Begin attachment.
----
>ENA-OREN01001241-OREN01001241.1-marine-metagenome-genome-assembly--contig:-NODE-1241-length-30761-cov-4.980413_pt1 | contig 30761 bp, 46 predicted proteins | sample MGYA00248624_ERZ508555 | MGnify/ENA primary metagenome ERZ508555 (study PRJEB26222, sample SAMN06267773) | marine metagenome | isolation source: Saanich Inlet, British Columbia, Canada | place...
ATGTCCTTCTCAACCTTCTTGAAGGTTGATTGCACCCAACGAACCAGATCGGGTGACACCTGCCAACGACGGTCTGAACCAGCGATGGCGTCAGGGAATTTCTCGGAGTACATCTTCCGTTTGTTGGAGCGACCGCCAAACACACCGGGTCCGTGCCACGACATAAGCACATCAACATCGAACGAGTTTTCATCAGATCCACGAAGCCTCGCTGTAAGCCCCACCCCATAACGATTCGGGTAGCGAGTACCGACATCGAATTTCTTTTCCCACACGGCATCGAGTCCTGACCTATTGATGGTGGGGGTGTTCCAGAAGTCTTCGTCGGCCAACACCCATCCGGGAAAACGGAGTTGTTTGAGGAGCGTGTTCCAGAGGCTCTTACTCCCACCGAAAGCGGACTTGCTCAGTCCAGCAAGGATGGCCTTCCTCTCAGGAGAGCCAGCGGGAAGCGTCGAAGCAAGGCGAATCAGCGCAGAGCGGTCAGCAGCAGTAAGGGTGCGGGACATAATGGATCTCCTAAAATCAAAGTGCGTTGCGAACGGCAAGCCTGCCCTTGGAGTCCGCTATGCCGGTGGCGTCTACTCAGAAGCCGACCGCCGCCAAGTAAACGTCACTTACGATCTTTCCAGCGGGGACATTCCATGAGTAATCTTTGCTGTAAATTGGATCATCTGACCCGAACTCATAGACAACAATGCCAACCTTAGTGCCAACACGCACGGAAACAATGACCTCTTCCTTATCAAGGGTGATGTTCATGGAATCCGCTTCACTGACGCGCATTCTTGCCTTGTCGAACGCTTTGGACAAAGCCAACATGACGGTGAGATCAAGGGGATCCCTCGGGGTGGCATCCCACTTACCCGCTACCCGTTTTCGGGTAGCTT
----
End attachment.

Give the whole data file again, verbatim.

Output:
>ENA-OREN01001241-OREN01001241.1-marine-metagenome-genome-assembly--contig:-NODE-1241-length-30761-cov-4.980413_pt1 | contig 30761 bp, 46 predicted proteins | sample MGYA00248624_ERZ508555 | MGnify/ENA primary metagenome ERZ508555 (study PRJEB26222, sample SAMN06267773) | marine metagenome | isolation source: Saanich Inlet, British Columbia, Canada | place...
ATGTCCTTCTCAACCTTCTTGAAGGTTGATTGCACCCAACGAACCAGATCGGGTGACACCTGCCAACGACGGTCTGAACCAGCGATGGCGTCAGGGAATTTCTCGGAGTACATCTTCCGTTTGTTGGAGCGACCGCCAAACACACCGGGTCCGTGCCACGACATAAGCACATCAACATCGAACGAGTTTTCATCAGATCCACGAAGCCTCGCTGTAAGCCCCACCCCATAACGATTCGGGTAGCGAGTACCGACATCGAATTTCTTTTCCCACACGGCATCGAGTCCTGACCTATTGATGGTGGGGGTGTTCCAGAAGTCTTCGTCGGCCAACACCCATCCGGGAAAACGGAGTTGTTTGAGGAGCGTGTTCCAGAGGCTCTTACTCCCACCGAAAGCGGACTTGCTCAGTCCAGCAAGGATGGCCTTCCTCTCAGGAGAGCCAGCGGGAAGCGTCGAAGCAAGGCGAATCAGCGCAGAGCGGTCAGCAGCAGTAAGGGTGCGGGACATAATGGATCTCCTAAAATCAAAGTGCGTTGCGAACGGCAAGCCTGCCCTTGGAGTCCGCTATGCCGGTGGCGTCTACTCAGAAGCCGACCGCCGCCAAGTAAACGTCACTTACGATCTTTCCAGCGGGGACATTCCATGAGTAATCTTTGCTGTAAATTGGATCATCTGACCCGAACTCATAGACAACAATGCCAACCTTAGTGCCAACACGCACGGAAACAATGACCTCTTCCTTATCAAGGGTGATGTTCATGGAATCCGCTTCACTGACGCGCATTCTTGCCTTGTCGAACGCTTTGGACAAAGCCAACATGACGGTGAGATCAAGGGGATCCCTCGGGGTGGCATCCCACTTACCCGCTACCCGTTTTCGGGTAGCTT